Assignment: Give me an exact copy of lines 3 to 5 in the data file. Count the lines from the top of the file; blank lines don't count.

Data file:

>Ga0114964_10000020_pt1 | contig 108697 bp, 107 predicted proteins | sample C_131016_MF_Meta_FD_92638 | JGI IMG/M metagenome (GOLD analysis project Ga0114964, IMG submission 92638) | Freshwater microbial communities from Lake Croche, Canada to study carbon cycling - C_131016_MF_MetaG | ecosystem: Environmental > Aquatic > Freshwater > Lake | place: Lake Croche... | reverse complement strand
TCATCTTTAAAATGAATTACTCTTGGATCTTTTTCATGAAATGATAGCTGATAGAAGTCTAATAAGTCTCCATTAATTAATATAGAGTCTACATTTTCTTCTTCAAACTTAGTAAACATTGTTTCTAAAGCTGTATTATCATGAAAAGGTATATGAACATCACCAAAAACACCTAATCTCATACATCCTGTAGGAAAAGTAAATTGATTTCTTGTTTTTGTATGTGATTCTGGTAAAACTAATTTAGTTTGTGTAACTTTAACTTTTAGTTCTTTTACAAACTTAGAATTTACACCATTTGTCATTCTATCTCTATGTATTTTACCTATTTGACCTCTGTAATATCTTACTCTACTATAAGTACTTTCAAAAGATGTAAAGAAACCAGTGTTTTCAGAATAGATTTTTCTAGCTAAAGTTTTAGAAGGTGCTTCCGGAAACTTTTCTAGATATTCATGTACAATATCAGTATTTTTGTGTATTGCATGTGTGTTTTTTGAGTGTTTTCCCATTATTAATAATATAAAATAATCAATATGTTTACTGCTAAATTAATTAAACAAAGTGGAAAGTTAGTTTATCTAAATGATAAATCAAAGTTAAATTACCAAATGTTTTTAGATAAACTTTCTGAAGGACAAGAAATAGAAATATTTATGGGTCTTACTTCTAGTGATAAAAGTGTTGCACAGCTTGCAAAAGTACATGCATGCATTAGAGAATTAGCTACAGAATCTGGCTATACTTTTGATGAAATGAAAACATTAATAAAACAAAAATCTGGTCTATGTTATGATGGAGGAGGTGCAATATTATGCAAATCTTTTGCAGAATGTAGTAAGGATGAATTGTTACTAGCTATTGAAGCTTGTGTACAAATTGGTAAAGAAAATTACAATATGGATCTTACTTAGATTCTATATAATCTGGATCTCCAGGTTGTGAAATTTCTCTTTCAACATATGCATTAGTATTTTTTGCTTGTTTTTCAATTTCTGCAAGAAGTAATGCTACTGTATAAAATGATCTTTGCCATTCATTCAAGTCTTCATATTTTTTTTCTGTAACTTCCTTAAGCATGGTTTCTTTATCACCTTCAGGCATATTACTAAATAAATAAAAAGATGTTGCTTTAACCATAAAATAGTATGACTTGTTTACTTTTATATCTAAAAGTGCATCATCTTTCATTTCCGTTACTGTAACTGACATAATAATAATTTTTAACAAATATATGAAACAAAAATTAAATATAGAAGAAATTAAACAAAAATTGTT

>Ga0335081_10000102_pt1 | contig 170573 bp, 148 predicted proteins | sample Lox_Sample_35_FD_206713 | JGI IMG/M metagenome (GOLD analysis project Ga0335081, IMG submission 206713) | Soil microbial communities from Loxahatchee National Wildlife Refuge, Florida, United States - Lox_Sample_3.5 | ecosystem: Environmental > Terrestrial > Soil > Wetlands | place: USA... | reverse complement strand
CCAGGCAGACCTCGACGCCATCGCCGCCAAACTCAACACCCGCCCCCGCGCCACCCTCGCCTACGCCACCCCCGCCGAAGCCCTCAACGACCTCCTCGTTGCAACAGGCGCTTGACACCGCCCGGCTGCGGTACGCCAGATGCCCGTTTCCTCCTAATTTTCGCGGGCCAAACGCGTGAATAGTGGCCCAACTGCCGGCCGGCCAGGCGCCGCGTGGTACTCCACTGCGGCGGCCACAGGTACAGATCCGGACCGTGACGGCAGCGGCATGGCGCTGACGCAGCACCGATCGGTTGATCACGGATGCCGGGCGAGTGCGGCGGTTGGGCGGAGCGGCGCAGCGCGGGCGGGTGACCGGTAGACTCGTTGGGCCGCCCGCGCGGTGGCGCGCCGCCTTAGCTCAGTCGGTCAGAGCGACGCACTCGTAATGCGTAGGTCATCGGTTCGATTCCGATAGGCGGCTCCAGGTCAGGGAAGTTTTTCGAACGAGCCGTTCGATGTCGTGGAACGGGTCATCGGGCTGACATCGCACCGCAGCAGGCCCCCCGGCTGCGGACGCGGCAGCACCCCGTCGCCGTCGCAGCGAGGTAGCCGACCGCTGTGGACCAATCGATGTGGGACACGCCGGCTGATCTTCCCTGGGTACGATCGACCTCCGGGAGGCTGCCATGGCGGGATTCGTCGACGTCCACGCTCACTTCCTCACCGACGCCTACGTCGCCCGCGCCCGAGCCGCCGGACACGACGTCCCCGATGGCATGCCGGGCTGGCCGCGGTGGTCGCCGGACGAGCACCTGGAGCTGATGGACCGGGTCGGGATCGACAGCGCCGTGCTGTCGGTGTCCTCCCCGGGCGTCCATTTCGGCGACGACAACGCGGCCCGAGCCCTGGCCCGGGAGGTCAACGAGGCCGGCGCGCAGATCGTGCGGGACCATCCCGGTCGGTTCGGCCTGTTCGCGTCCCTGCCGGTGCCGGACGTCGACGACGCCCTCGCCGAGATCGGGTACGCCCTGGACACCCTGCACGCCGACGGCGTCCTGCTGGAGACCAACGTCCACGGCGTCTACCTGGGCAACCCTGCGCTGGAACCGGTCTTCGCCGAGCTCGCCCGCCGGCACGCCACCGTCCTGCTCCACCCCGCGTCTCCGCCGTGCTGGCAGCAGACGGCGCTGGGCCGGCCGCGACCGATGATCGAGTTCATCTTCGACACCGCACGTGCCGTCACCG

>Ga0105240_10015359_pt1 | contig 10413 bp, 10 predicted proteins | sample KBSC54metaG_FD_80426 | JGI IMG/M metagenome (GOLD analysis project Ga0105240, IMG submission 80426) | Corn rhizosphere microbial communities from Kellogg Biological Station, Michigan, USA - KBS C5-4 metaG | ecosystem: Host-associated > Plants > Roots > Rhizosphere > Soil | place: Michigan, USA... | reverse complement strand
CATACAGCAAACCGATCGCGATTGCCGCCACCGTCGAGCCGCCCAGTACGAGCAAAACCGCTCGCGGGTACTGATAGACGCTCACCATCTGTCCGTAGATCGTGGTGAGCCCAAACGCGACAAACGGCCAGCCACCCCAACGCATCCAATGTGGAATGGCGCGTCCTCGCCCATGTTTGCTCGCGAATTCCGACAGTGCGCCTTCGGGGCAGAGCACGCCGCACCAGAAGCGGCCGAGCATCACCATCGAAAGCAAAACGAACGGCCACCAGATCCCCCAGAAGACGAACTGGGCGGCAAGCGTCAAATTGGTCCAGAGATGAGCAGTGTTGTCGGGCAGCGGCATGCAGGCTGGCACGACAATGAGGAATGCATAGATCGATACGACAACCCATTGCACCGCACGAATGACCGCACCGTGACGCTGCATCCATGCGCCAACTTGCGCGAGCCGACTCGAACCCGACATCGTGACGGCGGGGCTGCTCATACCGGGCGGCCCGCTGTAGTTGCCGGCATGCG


>Ga0335081_10000102_pt1 | contig 170573 bp, 148 predicted proteins | sample Lox_Sample_35_FD_206713 | JGI IMG/M metagenome (GOLD analysis project Ga0335081, IMG submission 206713) | Soil microbial communities from Loxahatchee National Wildlife Refuge, Florida, United States - Lox_Sample_3.5 | ecosystem: Environmental > Terrestrial > Soil > Wetlands | place: USA... | reverse complement strand
CCAGGCAGACCTCGACGCCATCGCCGCCAAACTCAACACCCGCCCCCGCGCCACCCTCGCCTACGCCACCCCCGCCGAAGCCCTCAACGACCTCCTCGTTGCAACAGGCGCTTGACACCGCCCGGCTGCGGTACGCCAGATGCCCGTTTCCTCCTAATTTTCGCGGGCCAAACGCGTGAATAGTGGCCCAACTGCCGGCCGGCCAGGCGCCGCGTGGTACTCCACTGCGGCGGCCACAGGTACAGATCCGGACCGTGACGGCAGCGGCATGGCGCTGACGCAGCACCGATCGGTTGATCACGGATGCCGGGCGAGTGCGGCGGTTGGGCGGAGCGGCGCAGCGCGGGCGGGTGACCGGTAGACTCGTTGGGCCGCCCGCGCGGTGGCGCGCCGCCTTAGCTCAGTCGGTCAGAGCGACGCACTCGTAATGCGTAGGTCATCGGTTCGATTCCGATAGGCGGCTCCAGGTCAGGGAAGTTTTTCGAACGAGCCGTTCGATGTCGTGGAACGGGTCATCGGGCTGACATCGCACCGCAGCAGGCCCCCCGGCTGCGGACGCGGCAGCACCCCGTCGCCGTCGCAGCGAGGTAGCCGACCGCTGTGGACCAATCGATGTGGGACACGCCGGCTGATCTTCCCTGGGTACGATCGACCTCCGGGAGGCTGCCATGGCGGGATTCGTCGACGTCCACGCTCACTTCCTCACCGACGCCTACGTCGCCCGCGCCCGAGCCGCCGGACACGACGTCCCCGATGGCATGCCGGGCTGGCCGCGGTGGTCGCCGGACGAGCACCTGGAGCTGATGGACCGGGTCGGGATCGACAGCGCCGTGCTGTCGGTGTCCTCCCCGGGCGTCCATTTCGGCGACGACAACGCGGCCCGAGCCCTGGCCCGGGAGGTCAACGAGGCCGGCGCGCAGATCGTGCGGGACCATCCCGGTCGGTTCGGCCTGTTCGCGTCCCTGCCGGTGCCGGACGTCGACGACGCCCTCGCCGAGATCGGGTACGCCCTGGACACCCTGCACGCCGACGGCGTCCTGCTGGAGACCAACGTCCACGGCGTCTACCTGGGCAACCCTGCGCTGGAACCGGTCTTCGCCGAGCTCGCCCGCCGGCACGCCACCGTCCTGCTCCACCCCGCGTCTCCGCCGTGCTGGCAGCAGACGGCGCTGGGCCGGCCGCGACCGATGATCGAGTTCATCTTCGACACCGCACGTGCCGTCACCG

>Ga0105240_10015359_pt1 | contig 10413 bp, 10 predicted proteins | sample KBSC54metaG_FD_80426 | JGI IMG/M metagenome (GOLD analysis project Ga0105240, IMG submission 80426) | Corn rhizosphere microbial communities from Kellogg Biological Station, Michigan, USA - KBS C5-4 metaG | ecosystem: Host-associated > Plants > Roots > Rhizosphere > Soil | place: Michigan, USA... | reverse complement strand